Teaching in Massachusetts
From the quaint villages of the central and western parts of the state, to the old-world yet cosmopolitan ambience of Boston; and from the rolling hills and mountains of the Appalachian Trail to the stunning ocean scenery of Cape Cod, Massachusetts offers its residents an abundance of historical, recreational, and cultural experiences. The state of Massachusetts has become a 21st-century leader in the areas of technology, education, and financial services. Unofficially known as the “education state,” the state has more than 50 universities and colleges, and its students rank consistently high on national assessment scores. Massachusetts also regularly leads the nation in average salaries for public school teachers. Now is a good time to become one of those teachers.Massachusetts also excels in the quality of its secondary school education. High school graduation rates are well above the national average. ACT college-entrance examination scores for the graduating senior class of 2011 were the best in the nation, with students achieving a composite score roughly 3 points higher than the national average. Massachusetts was a 2012 winner of the Race to the Top (RTTT) Early Learning Challenge Grant. The state will receive $50 million in funding from the U.S. Department of Education to help reform teaching standards and assessments, improve data systems, family engagement, and expand the effectiveness of the use of technology in meeting educational goals. Since 2005, Massachusetts, and the Massachusetts Teachers Association (MTA) have supported an innovative state grant program called the Expanded Learning Time Initiative. The program has demonstrated that more school hours result in increased learning, student enrichment and motivation, and teacher satisfaction.According to a 2010 study conducted for the Massachusetts Department of Elementary and Secondary Education, the future demand for teachers in the state looks promising. An estimated 45,000 new teachers will need to be hired in order to meet the state’s educational needs through 2020, primarily to replace outgoing teachers who are either retiring or leaving the profession. Despite an anticipated statewide decline in enrollment through 2020, certain areas of the state are still predicted to experience teacher shortages. Districts projecting a higher demand for teachers include Springfield, Fall River, New Bedford, Newton, Springfield, Worcester, and Boston. As in most states, teachers with specialized skills and education are in high demand. The U.S. Department of Education identifies the following teaching areas as the state’s greatest needs through 2013: English as a Second Language, mathematics, science, special education, and foreign language.Becoming a teacher in Massachusetts requires obtaining and demonstrating the knowledge and skills necessary to meet the professional standards for teachers. This includes passing the Massachusetts Test for Educator Licensure (MTEL) and completing an approved teacher preparation program. Massachusetts offers four types of professional teaching licenses—preliminary, temporary, initial, and professional. Each carries its own unique educational and professional requirements. To obtain an initial teaching license in the state of Massachusetts, a person must have a minimum of a bachelor’s degree and have graduated from a state-approved program of teacher education. In addition, prospective teachers are required to complete student-teaching internships of 150-300 hours, depending on the subject or grade level being taught. The MTEL Communications and Literacy Skills Test may also be required for some educators. For more information on teacher certification in Massachusetts, in addition to links and advice regarding documents, certification process, and contact information, visit teaching-certification.com.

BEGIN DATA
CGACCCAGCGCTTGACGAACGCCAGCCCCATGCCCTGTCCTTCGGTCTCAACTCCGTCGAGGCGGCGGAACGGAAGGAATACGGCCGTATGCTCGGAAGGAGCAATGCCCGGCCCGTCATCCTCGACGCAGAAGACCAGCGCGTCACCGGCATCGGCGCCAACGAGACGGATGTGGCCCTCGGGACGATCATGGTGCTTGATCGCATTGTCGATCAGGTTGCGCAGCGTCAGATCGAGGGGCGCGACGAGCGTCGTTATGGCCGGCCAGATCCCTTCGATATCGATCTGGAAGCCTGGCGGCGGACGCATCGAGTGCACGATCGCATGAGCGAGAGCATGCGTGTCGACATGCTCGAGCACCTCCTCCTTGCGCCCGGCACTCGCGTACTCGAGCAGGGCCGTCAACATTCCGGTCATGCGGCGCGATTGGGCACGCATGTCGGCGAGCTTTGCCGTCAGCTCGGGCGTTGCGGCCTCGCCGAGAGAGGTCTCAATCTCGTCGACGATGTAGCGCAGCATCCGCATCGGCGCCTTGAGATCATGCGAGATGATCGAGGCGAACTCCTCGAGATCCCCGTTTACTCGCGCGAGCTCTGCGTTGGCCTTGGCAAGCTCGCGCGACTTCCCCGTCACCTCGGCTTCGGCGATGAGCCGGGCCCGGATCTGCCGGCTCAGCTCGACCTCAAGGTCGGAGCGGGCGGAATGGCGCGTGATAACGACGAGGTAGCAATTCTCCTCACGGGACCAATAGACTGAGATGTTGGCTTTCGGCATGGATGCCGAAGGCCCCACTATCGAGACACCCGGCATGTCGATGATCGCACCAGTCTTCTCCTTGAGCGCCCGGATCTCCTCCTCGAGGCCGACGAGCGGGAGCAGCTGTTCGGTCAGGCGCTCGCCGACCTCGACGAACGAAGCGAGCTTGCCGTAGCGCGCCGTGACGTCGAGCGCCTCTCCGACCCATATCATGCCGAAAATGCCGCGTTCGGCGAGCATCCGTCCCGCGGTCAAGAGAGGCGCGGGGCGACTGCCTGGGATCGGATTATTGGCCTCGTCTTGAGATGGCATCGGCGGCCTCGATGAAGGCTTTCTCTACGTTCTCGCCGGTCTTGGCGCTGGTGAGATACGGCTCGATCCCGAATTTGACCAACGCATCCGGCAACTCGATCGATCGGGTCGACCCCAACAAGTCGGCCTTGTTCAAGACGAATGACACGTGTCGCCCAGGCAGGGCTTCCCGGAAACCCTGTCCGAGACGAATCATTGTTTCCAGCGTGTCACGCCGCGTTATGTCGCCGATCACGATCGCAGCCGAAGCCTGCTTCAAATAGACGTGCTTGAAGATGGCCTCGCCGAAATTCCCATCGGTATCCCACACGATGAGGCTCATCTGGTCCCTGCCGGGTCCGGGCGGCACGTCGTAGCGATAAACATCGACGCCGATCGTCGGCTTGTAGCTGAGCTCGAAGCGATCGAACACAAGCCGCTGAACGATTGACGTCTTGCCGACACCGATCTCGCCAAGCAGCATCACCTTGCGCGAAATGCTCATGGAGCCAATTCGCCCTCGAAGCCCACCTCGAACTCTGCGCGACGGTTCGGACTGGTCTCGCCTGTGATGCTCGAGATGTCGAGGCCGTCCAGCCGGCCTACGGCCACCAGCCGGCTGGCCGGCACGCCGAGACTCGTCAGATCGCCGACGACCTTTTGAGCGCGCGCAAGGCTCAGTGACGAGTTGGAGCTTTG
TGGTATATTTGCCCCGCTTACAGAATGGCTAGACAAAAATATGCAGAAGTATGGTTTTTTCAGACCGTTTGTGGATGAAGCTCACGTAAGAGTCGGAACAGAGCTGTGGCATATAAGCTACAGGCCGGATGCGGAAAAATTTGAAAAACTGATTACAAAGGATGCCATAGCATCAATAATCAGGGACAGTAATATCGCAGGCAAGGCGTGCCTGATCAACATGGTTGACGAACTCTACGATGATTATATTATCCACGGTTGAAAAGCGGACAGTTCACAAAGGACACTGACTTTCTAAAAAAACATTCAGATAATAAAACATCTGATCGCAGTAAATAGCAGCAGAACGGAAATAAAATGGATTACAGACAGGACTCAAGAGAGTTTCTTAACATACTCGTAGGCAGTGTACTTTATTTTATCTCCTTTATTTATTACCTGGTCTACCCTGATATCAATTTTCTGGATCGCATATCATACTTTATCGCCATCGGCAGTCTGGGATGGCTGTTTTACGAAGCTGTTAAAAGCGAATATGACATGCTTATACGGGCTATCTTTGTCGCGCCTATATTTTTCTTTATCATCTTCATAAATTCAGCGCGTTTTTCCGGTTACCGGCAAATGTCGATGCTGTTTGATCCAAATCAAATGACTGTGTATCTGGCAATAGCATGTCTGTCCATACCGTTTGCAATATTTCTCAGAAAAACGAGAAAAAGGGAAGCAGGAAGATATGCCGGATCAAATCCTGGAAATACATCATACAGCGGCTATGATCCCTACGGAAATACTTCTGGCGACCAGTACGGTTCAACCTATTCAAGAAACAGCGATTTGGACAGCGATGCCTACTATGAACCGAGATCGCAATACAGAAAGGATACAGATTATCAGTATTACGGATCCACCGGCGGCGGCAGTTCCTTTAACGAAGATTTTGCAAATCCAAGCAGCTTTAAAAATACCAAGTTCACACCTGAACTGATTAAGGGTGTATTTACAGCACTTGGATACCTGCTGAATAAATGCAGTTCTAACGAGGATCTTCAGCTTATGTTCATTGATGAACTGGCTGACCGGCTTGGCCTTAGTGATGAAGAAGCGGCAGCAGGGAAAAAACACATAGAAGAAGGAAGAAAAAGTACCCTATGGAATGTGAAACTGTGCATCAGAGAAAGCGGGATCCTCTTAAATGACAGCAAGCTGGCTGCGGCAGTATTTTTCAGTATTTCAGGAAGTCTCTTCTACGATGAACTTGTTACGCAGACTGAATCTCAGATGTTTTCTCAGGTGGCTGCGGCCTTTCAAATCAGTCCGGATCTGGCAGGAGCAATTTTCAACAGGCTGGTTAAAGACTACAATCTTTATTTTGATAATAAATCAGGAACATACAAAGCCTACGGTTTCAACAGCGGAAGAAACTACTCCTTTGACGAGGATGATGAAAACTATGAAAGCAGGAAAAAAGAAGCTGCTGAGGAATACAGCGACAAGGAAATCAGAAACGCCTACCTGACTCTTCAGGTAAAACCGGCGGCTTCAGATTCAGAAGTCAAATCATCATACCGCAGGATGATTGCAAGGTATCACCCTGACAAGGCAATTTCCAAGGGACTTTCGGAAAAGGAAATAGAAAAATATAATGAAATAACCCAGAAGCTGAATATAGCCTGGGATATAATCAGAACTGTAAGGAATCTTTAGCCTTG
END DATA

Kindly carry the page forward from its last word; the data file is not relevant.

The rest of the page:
- Educational Climate in Massachusetts
- Career Outlook in Massachusetts
- What are some of the benefits of becoming a teacher in Massachusetts?
- How do I become a teacher in Massachusetts?
- Find schools offering Masters in Education programs in Massachusetts
Educational Climate in MassachusettsAccording to the 2011 National Assessment of Educational Progress (NAEP), the state’s 4th-grade students ranked first in reading, and 8th-grade students ranked first in mathematics. The state’s students also tied for first place in both the 4th-grade mathematics and 8th-grade reading exams.
Teacher salaries in Massachusetts?Massachusetts teachers earn some of the highest salaries in the nation; pay is based on experience, education, and position. The following are average salaries of teachers in the state:
- Kindergarten School Teacher: $57,630
- Elementary School Teacher: $63,630
- Middle School Teacher: $62,900
- High School Teacher: $64,180